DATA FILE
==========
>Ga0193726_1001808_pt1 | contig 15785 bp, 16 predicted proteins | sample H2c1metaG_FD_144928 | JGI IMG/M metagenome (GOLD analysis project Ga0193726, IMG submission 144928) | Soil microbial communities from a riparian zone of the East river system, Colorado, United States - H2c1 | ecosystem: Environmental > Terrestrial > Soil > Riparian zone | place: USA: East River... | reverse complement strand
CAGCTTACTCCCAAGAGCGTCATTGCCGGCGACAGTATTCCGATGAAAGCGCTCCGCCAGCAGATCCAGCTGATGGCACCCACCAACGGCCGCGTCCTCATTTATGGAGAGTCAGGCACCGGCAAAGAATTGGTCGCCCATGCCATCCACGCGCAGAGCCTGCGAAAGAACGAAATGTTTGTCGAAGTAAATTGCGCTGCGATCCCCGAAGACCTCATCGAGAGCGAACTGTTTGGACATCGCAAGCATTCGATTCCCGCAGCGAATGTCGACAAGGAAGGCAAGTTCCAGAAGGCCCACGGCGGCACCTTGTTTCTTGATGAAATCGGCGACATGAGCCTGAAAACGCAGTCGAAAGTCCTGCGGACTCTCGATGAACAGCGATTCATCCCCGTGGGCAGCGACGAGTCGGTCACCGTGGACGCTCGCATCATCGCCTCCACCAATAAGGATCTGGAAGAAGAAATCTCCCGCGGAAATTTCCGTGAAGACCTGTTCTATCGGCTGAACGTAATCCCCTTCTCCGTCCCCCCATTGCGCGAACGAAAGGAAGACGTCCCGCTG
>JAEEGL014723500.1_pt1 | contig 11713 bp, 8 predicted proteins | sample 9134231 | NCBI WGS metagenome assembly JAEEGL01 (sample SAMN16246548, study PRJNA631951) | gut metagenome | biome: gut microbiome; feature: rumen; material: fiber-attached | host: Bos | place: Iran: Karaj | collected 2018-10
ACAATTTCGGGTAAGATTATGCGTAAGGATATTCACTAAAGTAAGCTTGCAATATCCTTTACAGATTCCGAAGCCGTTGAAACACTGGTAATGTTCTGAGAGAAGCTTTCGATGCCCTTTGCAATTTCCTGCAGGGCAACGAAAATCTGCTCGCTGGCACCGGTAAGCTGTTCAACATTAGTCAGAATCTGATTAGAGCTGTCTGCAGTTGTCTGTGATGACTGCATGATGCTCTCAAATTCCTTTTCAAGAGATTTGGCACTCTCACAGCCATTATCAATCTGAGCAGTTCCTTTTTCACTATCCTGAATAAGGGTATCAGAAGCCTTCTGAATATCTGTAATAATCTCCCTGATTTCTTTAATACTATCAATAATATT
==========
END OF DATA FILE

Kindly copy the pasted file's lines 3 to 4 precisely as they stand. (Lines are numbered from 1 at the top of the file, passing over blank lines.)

>JAEEGL014723500.1_pt1 | contig 11713 bp, 8 predicted proteins | sample 9134231 | NCBI WGS metagenome assembly JAEEGL01 (sample SAMN16246548, study PRJNA631951) | gut metagenome | biome: gut microbiome; feature: rumen; material: fiber-attached | host: Bos | place: Iran: Karaj | collected 2018-10
ACAATTTCGGGTAAGATTATGCGTAAGGATATTCACTAAAGTAAGCTTGCAATATCCTTTACAGATTCCGAAGCCGTTGAAACACTGGTAATGTTCTGAGAGAAGCTTTCGATGCCCTTTGCAATTTCCTGCAGGGCAACGAAAATCTGCTCGCTGGCACCGGTAAGCTGTTCAACATTAGTCAGAATCTGATTAGAGCTGTCTGCAGTTGTCTGTGATGACTGCATGATGCTCTCAAATTCCTTTTCAAGAGATTTGGCACTCTCACAGCCATTATCAATCTGAGCAGTTCCTTTTTCACTATCCTGAATAAGGGTATCAGAAGCCTTCTGAATATCTGTAATAATCTCCCTGATTTCTTTAATACTATCAATAATATT